We made it through 1 Samuel! Over the next few chapters, David’s faithfulness will pay off and we’ll see God fulfill his promise that he will be made a successful king.
There’s a lot of military stuff in these chapters that I don’t connect with at all, but the mention of David’s grieving got me thinking. He finds out Saul and his best friend Jonathon have been killed, and he mourns and fasts all day. David, a powerful man about to be crowned king of Judah, breaks down, sobs and writes a song (gotta love musicians, right?). The Bible sums up mourning that way a lot. They tear their clothes or shave their heads, or do other things that are culturally relevant. I’ll often read in the Bible that so-and-so mourned for a week. Or a month. I don’t think the Bible is implying that we should compartmentalize grief, but instead, showing us that we should make space for it.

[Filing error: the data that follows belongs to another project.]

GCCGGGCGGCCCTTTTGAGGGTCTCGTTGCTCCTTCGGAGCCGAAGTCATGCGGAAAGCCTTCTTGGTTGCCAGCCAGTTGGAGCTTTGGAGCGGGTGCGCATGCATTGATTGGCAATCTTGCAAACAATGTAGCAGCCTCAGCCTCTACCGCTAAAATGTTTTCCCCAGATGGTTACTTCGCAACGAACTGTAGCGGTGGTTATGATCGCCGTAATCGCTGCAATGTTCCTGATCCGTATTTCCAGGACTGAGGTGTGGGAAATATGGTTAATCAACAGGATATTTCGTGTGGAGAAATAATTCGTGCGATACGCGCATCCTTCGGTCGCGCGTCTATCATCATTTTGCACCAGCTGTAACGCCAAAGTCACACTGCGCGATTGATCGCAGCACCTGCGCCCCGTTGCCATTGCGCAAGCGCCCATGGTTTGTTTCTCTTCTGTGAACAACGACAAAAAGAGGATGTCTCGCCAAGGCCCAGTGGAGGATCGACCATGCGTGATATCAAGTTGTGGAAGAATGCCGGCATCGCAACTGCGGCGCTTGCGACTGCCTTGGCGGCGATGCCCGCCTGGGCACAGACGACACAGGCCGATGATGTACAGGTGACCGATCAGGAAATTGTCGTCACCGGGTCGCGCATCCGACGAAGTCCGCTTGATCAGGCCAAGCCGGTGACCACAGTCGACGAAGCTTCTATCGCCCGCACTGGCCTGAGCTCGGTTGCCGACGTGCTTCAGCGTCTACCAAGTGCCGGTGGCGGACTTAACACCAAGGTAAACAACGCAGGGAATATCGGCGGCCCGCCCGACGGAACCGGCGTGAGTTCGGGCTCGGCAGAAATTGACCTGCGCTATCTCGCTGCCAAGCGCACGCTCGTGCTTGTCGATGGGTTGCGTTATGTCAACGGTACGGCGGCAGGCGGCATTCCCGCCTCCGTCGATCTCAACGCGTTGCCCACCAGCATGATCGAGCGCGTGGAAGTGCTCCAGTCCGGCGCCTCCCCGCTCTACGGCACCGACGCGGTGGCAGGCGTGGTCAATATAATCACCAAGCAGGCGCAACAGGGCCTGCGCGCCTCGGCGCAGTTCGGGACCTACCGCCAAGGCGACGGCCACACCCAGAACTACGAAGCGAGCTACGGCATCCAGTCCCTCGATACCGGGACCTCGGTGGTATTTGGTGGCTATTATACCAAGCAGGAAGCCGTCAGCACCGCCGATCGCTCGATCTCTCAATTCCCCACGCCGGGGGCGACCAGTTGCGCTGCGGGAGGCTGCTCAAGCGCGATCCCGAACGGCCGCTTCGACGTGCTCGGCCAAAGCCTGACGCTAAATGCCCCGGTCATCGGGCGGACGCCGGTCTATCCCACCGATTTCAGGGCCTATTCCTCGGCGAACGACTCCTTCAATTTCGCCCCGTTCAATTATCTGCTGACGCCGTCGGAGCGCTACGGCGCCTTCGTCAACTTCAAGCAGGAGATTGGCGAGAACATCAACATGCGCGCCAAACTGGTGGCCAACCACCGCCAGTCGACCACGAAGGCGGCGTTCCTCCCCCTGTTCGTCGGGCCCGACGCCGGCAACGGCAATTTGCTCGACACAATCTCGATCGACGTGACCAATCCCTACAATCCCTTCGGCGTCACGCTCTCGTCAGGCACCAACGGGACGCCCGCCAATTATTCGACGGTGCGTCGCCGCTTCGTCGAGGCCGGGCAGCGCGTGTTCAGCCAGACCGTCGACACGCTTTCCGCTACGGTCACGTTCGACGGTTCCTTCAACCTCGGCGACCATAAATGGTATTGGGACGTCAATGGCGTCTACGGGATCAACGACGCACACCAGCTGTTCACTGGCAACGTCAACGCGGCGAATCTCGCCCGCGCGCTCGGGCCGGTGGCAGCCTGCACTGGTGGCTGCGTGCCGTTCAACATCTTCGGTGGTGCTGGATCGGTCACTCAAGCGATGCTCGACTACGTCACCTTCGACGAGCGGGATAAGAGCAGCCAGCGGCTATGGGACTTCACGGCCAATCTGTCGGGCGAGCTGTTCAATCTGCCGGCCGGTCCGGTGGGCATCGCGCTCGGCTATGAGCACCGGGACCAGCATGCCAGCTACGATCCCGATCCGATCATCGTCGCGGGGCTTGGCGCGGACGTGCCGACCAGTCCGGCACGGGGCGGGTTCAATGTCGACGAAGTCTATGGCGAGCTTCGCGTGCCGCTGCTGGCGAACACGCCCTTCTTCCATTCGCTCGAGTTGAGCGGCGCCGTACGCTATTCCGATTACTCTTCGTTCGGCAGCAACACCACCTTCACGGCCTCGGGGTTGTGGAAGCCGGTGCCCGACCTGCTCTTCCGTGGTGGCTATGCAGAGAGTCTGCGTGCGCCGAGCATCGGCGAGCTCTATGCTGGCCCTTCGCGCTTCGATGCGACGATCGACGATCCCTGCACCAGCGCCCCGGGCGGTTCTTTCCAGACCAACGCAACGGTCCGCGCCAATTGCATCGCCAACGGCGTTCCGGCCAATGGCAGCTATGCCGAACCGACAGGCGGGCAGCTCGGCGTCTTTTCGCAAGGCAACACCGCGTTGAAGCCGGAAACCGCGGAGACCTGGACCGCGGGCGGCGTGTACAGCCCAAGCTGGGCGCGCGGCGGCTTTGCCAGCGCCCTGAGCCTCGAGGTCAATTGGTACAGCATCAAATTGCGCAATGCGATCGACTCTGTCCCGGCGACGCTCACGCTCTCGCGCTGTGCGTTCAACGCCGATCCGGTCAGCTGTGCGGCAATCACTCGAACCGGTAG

Very few times will the Bible mention someone’s death without saying who mourned for them in the verses right after. Have you noticed that?
Acknowledging a loss is important, whether it’s a job, a relationship or a death. Skipping over suffering, especially in death, makes the gospel meaningless. It implies Jesus conquering death was in vain. (Is this too heavy-handed for a Friday morning?)
When we experience a loss, we should carve out time to acknowledge it. Allow ourselves to experience it and invite God in to the process. Some of the most meaningful and greatest God stories I’ve ever heard people tell were written in the face of grief.
When was a time God shaped your relationship with him during sorrow?